When Hurricane Florence blew through the Carolinas in September 2018, wind, rain, and flooding were not the only threats people faced. A bevy of slithering, sneaky, watch-where-you-step snakes came out of hiding. Chief among them was the notorious and venomous cottonmouth, a.k.a., water moccasin, that turned up in the floodwaters, scaring the bejesus out of many people.
Yet, Bradley Thomas Dixon, a volunteer firefighter, was not scared when he came across two cottonmouths in the storm's aftermath. In fact, he seemed mesmerized as he took a video of two water moccasins casually sunning themselves in a pool of mud near Topsail Island, North Carolina. "These little cottonmouths are sitting here soaking up some sun," Dixon casually narrated as he focused his smartphone. "There's two of them, a big one and little one. The big one looks to be about 4 feet long, the little one's about 3-and-a-half feet long."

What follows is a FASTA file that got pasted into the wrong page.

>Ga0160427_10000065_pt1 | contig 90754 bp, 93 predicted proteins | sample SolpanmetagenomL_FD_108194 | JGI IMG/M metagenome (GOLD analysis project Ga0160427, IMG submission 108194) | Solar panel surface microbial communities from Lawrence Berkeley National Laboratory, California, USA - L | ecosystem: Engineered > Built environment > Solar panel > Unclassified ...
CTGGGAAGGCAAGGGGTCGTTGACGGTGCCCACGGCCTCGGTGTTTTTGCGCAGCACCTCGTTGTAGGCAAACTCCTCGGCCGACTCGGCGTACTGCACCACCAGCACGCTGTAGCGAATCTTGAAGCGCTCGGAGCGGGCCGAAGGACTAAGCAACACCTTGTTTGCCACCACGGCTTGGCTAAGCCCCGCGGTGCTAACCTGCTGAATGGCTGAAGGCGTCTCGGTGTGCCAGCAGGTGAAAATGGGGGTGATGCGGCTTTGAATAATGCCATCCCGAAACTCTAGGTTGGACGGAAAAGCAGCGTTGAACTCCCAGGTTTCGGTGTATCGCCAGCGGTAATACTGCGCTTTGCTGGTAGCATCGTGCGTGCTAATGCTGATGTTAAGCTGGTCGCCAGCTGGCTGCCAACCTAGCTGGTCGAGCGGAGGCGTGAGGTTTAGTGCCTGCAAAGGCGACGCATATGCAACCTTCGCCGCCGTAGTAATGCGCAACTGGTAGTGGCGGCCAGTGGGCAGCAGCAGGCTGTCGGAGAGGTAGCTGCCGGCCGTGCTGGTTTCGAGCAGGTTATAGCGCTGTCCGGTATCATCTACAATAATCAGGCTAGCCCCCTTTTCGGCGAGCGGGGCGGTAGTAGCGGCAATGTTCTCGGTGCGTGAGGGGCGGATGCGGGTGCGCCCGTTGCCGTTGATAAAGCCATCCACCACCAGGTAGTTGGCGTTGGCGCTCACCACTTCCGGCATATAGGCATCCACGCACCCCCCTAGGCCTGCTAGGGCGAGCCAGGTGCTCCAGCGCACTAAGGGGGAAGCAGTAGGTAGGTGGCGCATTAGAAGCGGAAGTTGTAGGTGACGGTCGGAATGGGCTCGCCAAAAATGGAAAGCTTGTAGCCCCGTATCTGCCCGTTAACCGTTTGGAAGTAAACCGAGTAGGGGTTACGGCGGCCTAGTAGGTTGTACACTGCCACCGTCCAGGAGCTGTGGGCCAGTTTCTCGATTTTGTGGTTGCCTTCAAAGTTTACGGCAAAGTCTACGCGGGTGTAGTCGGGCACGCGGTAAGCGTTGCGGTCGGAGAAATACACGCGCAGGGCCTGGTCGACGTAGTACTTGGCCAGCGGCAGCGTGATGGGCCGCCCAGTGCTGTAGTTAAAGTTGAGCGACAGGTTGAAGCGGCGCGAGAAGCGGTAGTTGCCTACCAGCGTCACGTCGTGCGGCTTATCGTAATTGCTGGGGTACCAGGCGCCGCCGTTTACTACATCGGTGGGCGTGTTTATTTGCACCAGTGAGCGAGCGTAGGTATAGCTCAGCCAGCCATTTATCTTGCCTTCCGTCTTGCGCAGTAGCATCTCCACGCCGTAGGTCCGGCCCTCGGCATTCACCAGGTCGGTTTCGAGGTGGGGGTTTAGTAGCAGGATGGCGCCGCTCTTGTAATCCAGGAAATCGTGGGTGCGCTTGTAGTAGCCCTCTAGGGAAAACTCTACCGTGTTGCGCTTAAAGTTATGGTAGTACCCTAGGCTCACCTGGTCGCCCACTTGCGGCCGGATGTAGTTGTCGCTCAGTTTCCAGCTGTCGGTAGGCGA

Thank goodness Dixon didn't try to touch them. The cottonmouth (Agkistrodon piscivorus) is the only venomous water snake in North America, and one of only four venomous snakes in the United States. The others include the rattlesnake, copperhead and coral snake. Populating most of the Southeast, the cottonmouth gets its name from the white color inside its mouth, although a Native American legend on how the snake got its name and venom is more lyrical. The cottonmouth also goes by such colloquial monikers as black moccasin, gaper, mangrove rattle, and several others, including "water mamba."
The cottonmouth, like the rattlesnake and copperhead is a "pit viper," using its heat-sensitive organs on each side of its head to detect its dinner. While cottonmouths have a bad reputation of being aggressive, Jeff Beane, a herpetologist at the North Carolina Museum of Natural Sciences, says that with its triangular head and steely eyes, cottonmouths will only bite when threatened. Although Beane has studied the reptiles for years, he has no idea where its nickname — water moccasin — came from. It's possible that it originates from the belief that cottonmouths glide through underbrush as silently as someone whose feet are sheathed in moccasins.